Vermont Poll Shows Very Strong Support for Legal, Regulated Marijuana Sales.  A new poll conducted by Public Policy Polling and commissioned by the Marijuana Policy Project found that an overwhelming 76% of Vermont residents support allowing adults 21 and over to purchase cannabis from regulated, tax-paying small businesses. These results are significant as they come days before the Vermont House is expected to vote on SB 54, a bill that would legalize, regulate, and tax cannabis sales in the state. The bill passed the Senate nearly a year ago.

Washington House Passes Bill to Address Racial Inequities in Marijuana Licensing. The House on Sunday approved HB 2870, which aims to address racial inequity within the legal marijuana industry by allowing applicants of a new social equity program to be issued previously forfeited, canceled and revoked retail licenses. That new program would consider the applicant's race and gender, history of marijuana convictions, and plans to employ people of color, as well as the impact the war on drugs had on their neighborhood. There are currently 13 licenses not being used. The bill would also establish a marijuana social equity task force to recommend whether more licenses should be issued. The bill is now in the Senate and must be passed out of committee by February 28.

Hemp

Idaho Hemp Bill Filed. Along with Mississippi and South Dakota, Idaho is one of only three states that have not legalized hemp, but that could change after a pair of Republican state representatives filed a bill that would legalize it. A similar bill has already been filed in the Senate.

Drug Policy

Hawaii Drug Defelonization Bill Advances. A bill that would make it a misdemeanor instead of a felony to be caught with less than two grams of drugs such as heroin, cocaine, and methamphetamine has passed the Senate Judiciary Committee. SB 2793 still needs to be approved in the Senate Public Safety Committee before heading to a Senate floor vote.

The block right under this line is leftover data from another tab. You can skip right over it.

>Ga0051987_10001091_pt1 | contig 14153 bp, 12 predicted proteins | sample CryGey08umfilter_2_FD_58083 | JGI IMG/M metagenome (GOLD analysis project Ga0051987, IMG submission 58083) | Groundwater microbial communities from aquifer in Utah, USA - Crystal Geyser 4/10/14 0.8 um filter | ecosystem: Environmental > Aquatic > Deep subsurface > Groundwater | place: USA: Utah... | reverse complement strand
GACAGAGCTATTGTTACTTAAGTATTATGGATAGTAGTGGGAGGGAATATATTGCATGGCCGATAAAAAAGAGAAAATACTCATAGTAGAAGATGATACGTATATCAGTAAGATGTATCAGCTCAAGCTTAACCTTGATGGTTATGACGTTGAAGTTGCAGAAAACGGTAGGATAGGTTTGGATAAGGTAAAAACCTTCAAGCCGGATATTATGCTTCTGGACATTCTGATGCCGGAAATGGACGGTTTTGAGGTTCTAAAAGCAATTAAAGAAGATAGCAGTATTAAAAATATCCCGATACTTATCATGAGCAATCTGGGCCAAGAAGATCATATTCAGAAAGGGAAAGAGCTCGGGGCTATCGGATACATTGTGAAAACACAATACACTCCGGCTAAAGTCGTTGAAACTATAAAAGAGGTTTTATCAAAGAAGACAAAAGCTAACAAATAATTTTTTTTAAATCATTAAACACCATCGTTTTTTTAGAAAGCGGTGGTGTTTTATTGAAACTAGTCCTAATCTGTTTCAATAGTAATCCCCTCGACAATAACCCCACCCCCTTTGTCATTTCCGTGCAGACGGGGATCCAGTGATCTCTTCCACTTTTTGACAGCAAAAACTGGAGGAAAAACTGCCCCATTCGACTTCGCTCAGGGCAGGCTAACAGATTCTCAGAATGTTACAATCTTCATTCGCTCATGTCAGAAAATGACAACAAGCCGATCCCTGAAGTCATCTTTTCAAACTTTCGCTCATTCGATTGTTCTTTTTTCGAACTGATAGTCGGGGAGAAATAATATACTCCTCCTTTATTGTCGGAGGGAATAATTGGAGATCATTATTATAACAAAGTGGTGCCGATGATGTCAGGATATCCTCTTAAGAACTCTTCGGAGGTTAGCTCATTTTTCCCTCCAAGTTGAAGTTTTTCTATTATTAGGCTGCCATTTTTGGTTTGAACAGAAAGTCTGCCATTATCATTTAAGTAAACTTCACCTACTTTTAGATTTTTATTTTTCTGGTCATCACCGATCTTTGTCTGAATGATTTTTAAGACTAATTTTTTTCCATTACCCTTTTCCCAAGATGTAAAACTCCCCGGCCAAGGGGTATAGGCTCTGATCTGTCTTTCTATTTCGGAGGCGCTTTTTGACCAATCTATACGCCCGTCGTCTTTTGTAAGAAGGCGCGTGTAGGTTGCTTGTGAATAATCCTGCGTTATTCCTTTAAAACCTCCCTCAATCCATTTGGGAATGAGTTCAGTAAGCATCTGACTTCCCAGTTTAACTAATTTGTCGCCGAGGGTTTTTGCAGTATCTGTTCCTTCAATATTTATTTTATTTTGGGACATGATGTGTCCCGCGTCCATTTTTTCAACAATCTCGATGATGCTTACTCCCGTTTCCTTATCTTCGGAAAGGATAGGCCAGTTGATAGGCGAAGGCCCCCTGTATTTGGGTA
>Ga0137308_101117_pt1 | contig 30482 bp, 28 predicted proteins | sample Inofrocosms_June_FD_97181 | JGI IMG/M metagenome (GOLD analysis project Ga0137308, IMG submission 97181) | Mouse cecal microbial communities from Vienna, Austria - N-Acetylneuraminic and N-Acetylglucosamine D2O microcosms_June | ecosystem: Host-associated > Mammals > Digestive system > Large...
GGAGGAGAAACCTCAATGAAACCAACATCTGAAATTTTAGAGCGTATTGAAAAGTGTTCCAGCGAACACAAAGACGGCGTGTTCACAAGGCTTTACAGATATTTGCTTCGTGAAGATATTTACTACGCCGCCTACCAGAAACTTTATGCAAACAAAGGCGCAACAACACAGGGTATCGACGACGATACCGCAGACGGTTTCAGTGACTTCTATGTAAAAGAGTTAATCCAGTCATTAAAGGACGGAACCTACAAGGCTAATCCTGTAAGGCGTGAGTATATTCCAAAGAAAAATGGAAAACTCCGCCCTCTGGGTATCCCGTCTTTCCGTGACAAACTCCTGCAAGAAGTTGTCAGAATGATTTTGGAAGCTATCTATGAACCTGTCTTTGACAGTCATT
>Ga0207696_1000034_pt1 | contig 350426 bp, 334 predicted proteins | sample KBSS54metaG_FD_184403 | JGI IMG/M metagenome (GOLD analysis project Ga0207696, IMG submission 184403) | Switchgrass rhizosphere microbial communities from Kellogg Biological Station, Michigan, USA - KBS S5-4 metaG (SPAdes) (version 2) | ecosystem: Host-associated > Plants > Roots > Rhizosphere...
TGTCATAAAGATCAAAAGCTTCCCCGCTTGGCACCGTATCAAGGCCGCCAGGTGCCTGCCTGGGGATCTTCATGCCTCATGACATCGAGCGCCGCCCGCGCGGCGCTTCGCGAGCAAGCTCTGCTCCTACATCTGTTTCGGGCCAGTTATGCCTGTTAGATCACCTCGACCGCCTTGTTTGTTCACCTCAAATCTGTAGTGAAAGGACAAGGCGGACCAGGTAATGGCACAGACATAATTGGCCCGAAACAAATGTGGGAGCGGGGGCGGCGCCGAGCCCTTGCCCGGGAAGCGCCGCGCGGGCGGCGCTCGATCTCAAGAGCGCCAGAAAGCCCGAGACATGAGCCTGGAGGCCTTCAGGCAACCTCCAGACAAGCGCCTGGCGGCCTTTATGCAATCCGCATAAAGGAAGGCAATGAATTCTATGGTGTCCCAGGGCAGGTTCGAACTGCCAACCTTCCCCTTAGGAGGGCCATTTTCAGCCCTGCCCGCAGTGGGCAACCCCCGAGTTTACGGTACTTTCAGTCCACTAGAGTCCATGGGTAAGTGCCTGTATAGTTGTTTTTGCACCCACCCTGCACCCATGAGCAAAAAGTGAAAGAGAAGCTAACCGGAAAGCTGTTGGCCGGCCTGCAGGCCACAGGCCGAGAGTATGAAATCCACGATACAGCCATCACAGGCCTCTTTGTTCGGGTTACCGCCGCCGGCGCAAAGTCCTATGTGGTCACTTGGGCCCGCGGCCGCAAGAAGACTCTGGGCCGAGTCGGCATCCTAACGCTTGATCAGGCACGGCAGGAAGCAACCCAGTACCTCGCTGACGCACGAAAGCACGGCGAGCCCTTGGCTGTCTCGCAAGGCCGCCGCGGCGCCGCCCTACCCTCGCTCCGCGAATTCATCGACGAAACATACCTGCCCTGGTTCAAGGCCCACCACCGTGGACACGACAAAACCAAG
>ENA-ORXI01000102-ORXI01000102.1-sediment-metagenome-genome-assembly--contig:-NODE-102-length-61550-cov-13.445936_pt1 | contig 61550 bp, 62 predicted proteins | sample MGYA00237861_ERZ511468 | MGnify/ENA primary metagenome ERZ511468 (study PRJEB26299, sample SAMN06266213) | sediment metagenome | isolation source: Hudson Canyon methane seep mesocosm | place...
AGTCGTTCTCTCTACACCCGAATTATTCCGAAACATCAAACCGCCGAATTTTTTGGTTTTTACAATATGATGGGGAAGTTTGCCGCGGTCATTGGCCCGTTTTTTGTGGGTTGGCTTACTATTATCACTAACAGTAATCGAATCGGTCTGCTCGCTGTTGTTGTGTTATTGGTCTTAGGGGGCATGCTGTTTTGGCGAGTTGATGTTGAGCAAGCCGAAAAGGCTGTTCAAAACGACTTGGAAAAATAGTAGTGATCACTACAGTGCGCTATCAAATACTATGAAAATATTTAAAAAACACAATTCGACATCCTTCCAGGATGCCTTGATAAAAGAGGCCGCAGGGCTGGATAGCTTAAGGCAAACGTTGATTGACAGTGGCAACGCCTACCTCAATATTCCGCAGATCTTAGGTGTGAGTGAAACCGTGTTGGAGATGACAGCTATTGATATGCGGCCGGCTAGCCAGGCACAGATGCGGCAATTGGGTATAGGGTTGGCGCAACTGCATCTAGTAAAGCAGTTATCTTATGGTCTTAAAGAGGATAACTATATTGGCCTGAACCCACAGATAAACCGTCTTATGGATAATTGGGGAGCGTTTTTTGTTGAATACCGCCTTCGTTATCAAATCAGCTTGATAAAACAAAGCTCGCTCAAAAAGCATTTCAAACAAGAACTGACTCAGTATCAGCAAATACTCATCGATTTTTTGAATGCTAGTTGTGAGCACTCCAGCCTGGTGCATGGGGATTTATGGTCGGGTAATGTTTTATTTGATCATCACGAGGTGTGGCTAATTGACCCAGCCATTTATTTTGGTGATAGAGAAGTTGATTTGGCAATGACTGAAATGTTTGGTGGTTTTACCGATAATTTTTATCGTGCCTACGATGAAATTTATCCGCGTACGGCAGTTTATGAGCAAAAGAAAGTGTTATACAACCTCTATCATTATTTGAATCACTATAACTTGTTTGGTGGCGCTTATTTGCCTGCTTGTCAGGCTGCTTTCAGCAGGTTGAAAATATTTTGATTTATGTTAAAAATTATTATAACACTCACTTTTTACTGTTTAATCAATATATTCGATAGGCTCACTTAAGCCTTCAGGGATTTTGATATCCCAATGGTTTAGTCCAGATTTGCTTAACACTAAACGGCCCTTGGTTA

Rhode Island Drug Possession Expungement Bill Filed. Rep. Jason Knight (D) has filed HB 7091, which makes peopleconvicted of felony simple possession of a controlled substance eligible for expungement five years after completion of their sentence. The act also repeals the requirement that those seeking expungement pay a fee to the court. The House Judiciary Committee last week ordered the bill held for further study.

Harm Reduction

Oklahoma Bill Would Legalize Needle Exchanges. A bipartisan group of state lawmakers is proposing legalizing needle exchanges in a bid to reduce the spread of HIV and Hepatitis C. SB 1346 from Sen. Carri Hicks (D-Oklahoma City) would would allow governmental or nongovernmental entities to operate needle exchange programs. It would also remove needles from the state's drug paraphernalia laws. The bill must pass through the Senate Health and Human Services Committee and the Senate Appropriations Committee before heading for a floor vote. In the House, Rep. Carol Bush (R-Tulsa) has filed HB 3028, which would allow state agencies, county health departments, private businesses, nonprofit entities and churches to operate needle exchange programs so long as the programs aren’t paid for with state funding. That bill passed the House Appropriations Committee last Thursday.

Chronicle AM: Mexico Legal Pot Bill Set to Move, Los Angeles DA Clears 66,000 Pot Convictions, More... (2/14/20)

The clock is ticking on getting marijuana legalization done in Mexico, a Pennsylvania patient fights for the right to have access to public housing, the LA DA clears 66,000 old pot convictions, and more.

Marijuana legalization draws ever nearer in Mexico. (Creative Commons)
Marijuana Policy